Sotto says in her letter she was appalled to see the camp activities. “Is this what the council sees fit to teach its 11-year-old girls? The importance of grooming their hands? Make-up techniques for morning and evening? How to use a hair dryer and curler? Upgrading their personal wardrobe? And all part of the national program for a healthy, active life.”

The council’s summer camp director replied that “the program is professional and consists of various design workshops. The main part of the program is meeting professionals who are experts in the various fields.”

The letter, listing the experts, says the “hand, hair and make-up workshops you mentioned aren’t the major part of the program and perhaps next time we’ll reduce their scope in the brochures. Butthese are valuable instruction meetings in issues the girls deal with anyway. In the program they’ll receive do and don’t instructions and professional guidance.”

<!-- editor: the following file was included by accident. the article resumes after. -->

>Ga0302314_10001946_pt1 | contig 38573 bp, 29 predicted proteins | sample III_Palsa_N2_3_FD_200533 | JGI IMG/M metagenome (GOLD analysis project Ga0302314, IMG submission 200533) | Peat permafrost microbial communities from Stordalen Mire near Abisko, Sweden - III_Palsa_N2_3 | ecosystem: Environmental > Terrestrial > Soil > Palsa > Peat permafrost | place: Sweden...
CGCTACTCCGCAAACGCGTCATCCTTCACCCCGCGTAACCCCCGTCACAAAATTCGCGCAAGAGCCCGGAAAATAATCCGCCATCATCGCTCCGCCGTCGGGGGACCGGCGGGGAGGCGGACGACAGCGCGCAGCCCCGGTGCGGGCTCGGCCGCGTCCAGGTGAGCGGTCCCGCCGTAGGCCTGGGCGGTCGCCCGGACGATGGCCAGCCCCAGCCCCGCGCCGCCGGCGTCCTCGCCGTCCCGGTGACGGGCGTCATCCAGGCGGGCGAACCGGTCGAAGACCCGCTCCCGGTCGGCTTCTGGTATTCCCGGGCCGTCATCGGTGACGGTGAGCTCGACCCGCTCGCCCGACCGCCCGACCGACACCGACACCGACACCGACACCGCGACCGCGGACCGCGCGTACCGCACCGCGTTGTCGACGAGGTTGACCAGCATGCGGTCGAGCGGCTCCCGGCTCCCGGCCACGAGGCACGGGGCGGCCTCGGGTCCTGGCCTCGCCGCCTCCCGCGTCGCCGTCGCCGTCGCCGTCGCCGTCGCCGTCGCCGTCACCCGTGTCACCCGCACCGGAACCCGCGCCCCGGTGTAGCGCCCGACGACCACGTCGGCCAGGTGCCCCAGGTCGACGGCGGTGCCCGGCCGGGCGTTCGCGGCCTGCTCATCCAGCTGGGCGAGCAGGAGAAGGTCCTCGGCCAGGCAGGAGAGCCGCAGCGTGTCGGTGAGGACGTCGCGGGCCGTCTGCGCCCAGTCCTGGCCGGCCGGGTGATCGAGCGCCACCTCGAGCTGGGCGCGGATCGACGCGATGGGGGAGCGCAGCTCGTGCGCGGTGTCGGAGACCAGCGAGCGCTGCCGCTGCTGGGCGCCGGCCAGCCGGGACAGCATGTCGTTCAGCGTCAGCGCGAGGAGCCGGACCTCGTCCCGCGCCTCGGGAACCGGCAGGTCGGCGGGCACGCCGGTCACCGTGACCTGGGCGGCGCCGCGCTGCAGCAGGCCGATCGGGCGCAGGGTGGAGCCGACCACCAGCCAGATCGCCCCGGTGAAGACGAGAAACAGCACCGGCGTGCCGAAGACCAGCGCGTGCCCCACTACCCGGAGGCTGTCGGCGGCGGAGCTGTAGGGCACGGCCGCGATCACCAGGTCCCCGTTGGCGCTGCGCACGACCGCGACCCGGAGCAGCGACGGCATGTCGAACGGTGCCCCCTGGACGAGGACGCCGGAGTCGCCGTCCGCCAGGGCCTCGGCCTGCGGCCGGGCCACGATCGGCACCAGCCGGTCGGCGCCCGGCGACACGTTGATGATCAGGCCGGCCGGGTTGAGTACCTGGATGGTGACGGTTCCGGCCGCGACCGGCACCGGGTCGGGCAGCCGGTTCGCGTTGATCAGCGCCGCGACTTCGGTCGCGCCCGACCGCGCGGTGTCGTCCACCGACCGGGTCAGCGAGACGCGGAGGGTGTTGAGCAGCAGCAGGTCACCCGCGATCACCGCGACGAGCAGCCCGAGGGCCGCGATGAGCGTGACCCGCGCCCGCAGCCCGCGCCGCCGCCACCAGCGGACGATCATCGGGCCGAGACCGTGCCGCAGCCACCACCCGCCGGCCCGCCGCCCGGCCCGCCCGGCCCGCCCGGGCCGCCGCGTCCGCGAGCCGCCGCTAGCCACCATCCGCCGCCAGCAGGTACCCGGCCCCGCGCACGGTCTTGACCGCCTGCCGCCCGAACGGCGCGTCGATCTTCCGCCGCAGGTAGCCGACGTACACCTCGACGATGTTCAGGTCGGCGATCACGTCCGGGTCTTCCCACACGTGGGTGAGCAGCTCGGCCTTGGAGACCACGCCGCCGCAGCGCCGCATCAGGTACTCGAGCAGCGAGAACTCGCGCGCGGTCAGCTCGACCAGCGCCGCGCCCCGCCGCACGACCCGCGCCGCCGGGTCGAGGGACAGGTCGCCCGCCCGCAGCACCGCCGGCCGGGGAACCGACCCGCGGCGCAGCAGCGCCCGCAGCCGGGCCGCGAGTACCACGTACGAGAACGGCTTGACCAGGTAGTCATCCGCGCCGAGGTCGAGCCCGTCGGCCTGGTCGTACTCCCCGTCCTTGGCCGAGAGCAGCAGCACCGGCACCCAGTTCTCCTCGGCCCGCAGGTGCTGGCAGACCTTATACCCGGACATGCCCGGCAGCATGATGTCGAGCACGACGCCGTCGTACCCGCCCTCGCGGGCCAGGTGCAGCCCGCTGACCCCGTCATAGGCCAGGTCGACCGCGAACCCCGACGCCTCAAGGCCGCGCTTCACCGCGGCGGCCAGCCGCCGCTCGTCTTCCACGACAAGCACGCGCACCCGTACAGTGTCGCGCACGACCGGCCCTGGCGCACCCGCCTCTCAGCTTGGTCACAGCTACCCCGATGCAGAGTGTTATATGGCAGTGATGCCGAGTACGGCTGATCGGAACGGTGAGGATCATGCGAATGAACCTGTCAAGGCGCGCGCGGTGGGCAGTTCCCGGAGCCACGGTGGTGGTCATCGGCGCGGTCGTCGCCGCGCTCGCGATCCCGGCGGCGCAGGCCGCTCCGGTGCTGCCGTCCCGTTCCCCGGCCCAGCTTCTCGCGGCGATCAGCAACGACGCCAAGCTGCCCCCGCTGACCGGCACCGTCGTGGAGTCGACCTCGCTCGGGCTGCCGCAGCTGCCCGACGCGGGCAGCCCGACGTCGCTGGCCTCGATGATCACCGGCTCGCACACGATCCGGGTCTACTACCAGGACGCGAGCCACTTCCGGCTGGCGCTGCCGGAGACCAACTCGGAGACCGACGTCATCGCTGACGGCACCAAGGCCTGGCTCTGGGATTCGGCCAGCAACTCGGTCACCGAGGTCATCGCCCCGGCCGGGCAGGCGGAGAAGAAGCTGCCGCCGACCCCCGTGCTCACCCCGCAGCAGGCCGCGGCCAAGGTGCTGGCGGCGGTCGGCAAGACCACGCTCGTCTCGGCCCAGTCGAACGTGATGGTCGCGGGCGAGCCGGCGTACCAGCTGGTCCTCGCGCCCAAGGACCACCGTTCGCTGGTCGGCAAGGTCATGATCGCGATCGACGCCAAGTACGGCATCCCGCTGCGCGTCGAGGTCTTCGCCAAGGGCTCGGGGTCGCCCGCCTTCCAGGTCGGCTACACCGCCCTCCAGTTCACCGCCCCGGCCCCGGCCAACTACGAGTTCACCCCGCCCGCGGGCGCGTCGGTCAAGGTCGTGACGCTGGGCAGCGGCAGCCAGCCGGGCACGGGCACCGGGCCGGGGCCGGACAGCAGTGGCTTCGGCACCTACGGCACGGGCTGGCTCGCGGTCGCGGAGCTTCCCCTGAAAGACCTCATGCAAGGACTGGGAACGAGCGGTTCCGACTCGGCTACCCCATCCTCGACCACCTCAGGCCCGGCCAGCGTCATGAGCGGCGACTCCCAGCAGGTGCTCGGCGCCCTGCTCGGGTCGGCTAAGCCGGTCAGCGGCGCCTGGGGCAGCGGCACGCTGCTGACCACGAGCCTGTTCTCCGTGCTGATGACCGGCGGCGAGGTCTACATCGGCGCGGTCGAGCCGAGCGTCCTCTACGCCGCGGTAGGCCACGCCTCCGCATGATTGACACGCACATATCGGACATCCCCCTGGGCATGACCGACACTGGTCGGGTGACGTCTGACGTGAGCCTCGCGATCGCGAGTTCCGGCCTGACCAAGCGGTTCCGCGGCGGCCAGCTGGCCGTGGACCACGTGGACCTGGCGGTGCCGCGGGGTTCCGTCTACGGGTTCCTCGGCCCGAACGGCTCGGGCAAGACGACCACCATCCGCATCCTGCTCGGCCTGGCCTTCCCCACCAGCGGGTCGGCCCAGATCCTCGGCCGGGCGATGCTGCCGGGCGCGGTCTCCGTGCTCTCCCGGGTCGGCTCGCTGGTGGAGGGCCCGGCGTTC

The letter also says the program has been held successfully for the past five years. But council residents say in the first years the emphasis was on design, not on personal appearance.

Shlomit Shihor with her daughter, Shir Reichman, at their home in Timrat.
Gil Eliahu

“I see this as going as low as possible,” says Sotto,. If it was a private summer school she wouldn’t mind, she adds, but this is the only one for girls of this age. Another organization involved in the camp is Efsharibari – a national program for healthy and active living launched by the health, culture and sport and education ministries.

But Haaretz found that the ministries have stopped funding this program and only the council is paying for it.

Orly Proter of Timrat, mother of four girls, one of whom will enter 8th grade next year, said her daughter won’t go to the summer camp. “I’m very sad they’re offering young girls a camp whose agenda is to turn them into empty women who deal with vapid, trivial concerns” she says.